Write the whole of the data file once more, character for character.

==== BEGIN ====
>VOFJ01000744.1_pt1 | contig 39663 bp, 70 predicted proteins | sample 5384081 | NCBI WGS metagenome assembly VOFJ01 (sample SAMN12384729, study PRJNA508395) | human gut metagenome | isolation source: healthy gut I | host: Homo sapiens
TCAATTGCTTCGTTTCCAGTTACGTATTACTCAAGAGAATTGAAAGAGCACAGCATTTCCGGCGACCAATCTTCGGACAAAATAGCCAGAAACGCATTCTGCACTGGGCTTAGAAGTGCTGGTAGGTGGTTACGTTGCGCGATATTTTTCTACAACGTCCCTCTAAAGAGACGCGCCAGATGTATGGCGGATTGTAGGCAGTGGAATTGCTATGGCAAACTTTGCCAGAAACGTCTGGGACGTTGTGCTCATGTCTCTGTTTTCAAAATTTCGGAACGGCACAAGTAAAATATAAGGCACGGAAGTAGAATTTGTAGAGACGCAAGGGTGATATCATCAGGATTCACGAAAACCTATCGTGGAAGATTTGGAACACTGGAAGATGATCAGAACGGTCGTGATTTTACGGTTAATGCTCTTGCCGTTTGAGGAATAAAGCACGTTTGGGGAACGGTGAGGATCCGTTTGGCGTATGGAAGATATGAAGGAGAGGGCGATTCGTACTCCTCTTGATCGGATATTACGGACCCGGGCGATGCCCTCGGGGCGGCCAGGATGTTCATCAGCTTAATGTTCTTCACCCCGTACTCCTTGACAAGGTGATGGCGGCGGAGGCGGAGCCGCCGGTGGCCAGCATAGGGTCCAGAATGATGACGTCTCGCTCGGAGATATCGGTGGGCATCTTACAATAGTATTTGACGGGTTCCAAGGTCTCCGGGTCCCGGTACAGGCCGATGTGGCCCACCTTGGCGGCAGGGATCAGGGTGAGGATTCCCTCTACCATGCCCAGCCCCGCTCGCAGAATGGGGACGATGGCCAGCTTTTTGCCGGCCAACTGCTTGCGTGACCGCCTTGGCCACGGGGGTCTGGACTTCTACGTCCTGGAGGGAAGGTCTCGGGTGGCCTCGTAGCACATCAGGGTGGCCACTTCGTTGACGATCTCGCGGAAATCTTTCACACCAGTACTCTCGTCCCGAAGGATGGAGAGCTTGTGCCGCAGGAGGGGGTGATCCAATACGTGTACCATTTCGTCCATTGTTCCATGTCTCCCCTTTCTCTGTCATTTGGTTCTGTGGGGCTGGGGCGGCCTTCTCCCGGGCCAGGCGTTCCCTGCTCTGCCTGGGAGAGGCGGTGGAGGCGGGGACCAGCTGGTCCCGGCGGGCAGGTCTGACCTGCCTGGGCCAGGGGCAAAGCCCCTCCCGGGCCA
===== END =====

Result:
>VOFJ01000744.1_pt1 | contig 39663 bp, 70 predicted proteins | sample 5384081 | NCBI WGS metagenome assembly VOFJ01 (sample SAMN12384729, study PRJNA508395) | human gut metagenome | isolation source: healthy gut I | host: Homo sapiens
TCAATTGCTTCGTTTCCAGTTACGTATTACTCAAGAGAATTGAAAGAGCACAGCATTTCCGGCGACCAATCTTCGGACAAAATAGCCAGAAACGCATTCTGCACTGGGCTTAGAAGTGCTGGTAGGTGGTTACGTTGCGCGATATTTTTCTACAACGTCCCTCTAAAGAGACGCGCCAGATGTATGGCGGATTGTAGGCAGTGGAATTGCTATGGCAAACTTTGCCAGAAACGTCTGGGACGTTGTGCTCATGTCTCTGTTTTCAAAATTTCGGAACGGCACAAGTAAAATATAAGGCACGGAAGTAGAATTTGTAGAGACGCAAGGGTGATATCATCAGGATTCACGAAAACCTATCGTGGAAGATTTGGAACACTGGAAGATGATCAGAACGGTCGTGATTTTACGGTTAATGCTCTTGCCGTTTGAGGAATAAAGCACGTTTGGGGAACGGTGAGGATCCGTTTGGCGTATGGAAGATATGAAGGAGAGGGCGATTCGTACTCCTCTTGATCGGATATTACGGACCCGGGCGATGCCCTCGGGGCGGCCAGGATGTTCATCAGCTTAATGTTCTTCACCCCGTACTCCTTGACAAGGTGATGGCGGCGGAGGCGGAGCCGCCGGTGGCCAGCATAGGGTCCAGAATGATGACGTCTCGCTCGGAGATATCGGTGGGCATCTTACAATAGTATTTGACGGGTTCCAAGGTCTCCGGGTCCCGGTACAGGCCGATGTGGCCCACCTTGGCGGCAGGGATCAGGGTGAGGATTCCCTCTACCATGCCCAGCCCCGCTCGCAGAATGGGGACGATGGCCAGCTTTTTGCCGGCCAACTGCTTGCGTGACCGCCTTGGCCACGGGGGTCTGGACTTCTACGTCCTGGAGGGAAGGTCTCGGGTGGCCTCGTAGCACATCAGGGTGGCCACTTCGTTGACGATCTCGCGGAAATCTTTCACACCAGTACTCTCGTCCCGAAGGATGGAGAGCTTGTGCCGCAGGAGGGGGTGATCCAATACGTGTACCATTTCGTCCATTGTTCCATGTCTCCCCTTTCTCTGTCATTTGGTTCTGTGGGGCTGGGGCGGCCTTCTCCCGGGCCAGGCGTTCCCTGCTCTGCCTGGGAGAGGCGGTGGAGGCGGGGACCAGCTGGTCCCGGCGGGCAGGTCTGACCTGCCTGGGCCAGGGGCAAAGCCCCTCCCGGGCCA